Financial Improvement and Audit Readiness (FIAR) Guidance

The FIAR Methodology defines the key tasks, underlying detailed activities and resulting work products that all reporting entities should follow to become audit ready. The FIAR Methodology maximizes the potential for successful financial statement audits by considering the methods financial statement auditors use to assess financial statement accuracy in accordance with auditing standards. This guidance draws on the definitions, criteria and requirements that financial statement auditors use to help reporting entities adequately prepare for their first-time financial statement audits. This section of the FIAR Guidance focuses on explaining the concepts of financial statement assertions and financial reporting objectives (FROs), and the tests of internal controls and key supporting documents (KSDs) needed to demonstrate audit readiness. Auditors are required to apply professional judgment when determining whether they have obtained sufficient appropriate evidence (through tests of internal controls and key supporting documents) to form an opinion on the financial statements. Reporting entity management must perform a similar assessment to determine whether it has sufficient evidence to demonstrate the organization is audit ready.

Wave 4 of the FIAR Methodology requires that the valuation assertion for material financial statement lines items, including property and inventory/OM&S, be achieved. Additionally, presentation and disclosure should be considered in this wave (if not previously covered – see also the Financial Reporting assessable unit table in Section 5). One significant and potentially very costly challenge in Wave 4 is obtaining auditable values for the significant amount of existing DoD assets located worldwide and procured many years ago, well before passage of the CFO Act and other legislation mandating auditability. To address and overcome this impediment to achieving auditability, OUSD (Comptroller) has undertaken several initiatives over the past few years including:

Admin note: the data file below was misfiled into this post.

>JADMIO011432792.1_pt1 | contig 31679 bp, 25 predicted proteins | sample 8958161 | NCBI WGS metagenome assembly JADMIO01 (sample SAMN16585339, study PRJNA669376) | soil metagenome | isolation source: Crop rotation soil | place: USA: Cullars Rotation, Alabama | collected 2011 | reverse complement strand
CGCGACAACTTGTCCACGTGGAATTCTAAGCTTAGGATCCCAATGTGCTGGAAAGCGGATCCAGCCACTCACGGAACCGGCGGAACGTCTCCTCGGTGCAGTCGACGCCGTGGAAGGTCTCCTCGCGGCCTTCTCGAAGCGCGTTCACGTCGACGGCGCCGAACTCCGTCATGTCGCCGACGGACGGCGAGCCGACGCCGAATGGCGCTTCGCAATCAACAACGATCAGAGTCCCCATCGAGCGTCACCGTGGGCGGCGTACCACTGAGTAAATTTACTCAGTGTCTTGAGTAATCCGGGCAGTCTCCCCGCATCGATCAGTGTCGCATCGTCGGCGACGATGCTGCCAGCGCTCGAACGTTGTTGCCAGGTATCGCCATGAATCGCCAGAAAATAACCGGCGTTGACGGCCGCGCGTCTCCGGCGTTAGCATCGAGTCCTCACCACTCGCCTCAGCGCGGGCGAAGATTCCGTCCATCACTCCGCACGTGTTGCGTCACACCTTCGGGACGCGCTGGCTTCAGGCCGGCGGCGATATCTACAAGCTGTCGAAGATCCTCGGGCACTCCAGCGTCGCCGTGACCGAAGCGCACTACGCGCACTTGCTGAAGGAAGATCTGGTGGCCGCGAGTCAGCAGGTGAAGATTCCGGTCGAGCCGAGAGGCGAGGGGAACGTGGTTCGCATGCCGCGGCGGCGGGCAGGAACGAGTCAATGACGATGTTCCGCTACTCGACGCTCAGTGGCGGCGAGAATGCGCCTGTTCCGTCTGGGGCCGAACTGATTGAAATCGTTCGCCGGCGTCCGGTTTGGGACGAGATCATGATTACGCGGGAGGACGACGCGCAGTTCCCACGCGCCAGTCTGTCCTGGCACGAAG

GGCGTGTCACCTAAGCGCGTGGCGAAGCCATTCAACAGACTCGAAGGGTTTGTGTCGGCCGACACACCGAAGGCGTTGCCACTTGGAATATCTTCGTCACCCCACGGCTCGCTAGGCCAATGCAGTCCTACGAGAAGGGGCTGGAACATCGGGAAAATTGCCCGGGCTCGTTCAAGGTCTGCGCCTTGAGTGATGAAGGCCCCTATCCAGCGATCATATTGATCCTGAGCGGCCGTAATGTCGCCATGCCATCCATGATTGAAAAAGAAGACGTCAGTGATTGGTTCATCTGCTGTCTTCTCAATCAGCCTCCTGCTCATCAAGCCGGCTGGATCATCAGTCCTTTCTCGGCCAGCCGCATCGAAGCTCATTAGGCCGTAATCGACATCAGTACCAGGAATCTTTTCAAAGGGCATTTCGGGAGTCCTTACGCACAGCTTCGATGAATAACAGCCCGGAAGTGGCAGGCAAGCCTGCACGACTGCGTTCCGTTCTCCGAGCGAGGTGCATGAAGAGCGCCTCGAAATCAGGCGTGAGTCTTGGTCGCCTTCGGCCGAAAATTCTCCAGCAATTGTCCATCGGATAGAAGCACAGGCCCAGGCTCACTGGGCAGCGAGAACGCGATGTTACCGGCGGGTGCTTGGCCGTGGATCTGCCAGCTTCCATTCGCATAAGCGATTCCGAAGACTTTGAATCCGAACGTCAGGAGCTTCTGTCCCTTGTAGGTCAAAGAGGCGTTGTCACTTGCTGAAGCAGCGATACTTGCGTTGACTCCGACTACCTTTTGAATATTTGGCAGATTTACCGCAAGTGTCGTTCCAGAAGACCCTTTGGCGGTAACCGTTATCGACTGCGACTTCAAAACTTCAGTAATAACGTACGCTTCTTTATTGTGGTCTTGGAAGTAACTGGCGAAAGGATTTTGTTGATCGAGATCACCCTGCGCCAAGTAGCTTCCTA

Reporting entities must value their assets in accordance with the Federal Accounting Standards Advisory Board Statement of Federal Financial Accounting Standard Number 6 (SFFAS No. 6), Accounting for Property, Plant and Equipment and SFFAS No. 10, Accounting for Internal Use Software. If existing business processes or systems limit full compliance with SFFAS No. 6 and SFFAS No. 10, reporting entities must report their asset values in accordance with SFFAS No. 35, Estimating the Historical Cost of Property, Plant and Equipment, where applicable.

However, the Comptroller has issued these recent policy memoranda, particularly the March 14, 2016 general equipment valuation guidance, anticipating that FASAB will adopt its current exposure draft that rescinds SFFAS No. 35 and establishes “deemed cost” as a one-time alternative approach to general equipment valuation. DoD reporting entities should review the policy memoranda as they begin Wave 4 and develop execution strategies and methodologies to satisfy the reporting requirements and incorporate the activities into their Financial Improvement Plans.

FIAR Goal

The Financial Improvement and Audit Readiness goal is to improve the Department’s financial management operations, helping provide America’s Service men and women with the resources they need to carry out their mission and improving our stewardship of the resources entrusted to us by the taxpayers. Success will be demonstrated through a financial statement audit performed by independent auditors resulting in an unmodified audit opinion on the Department’s financial statements.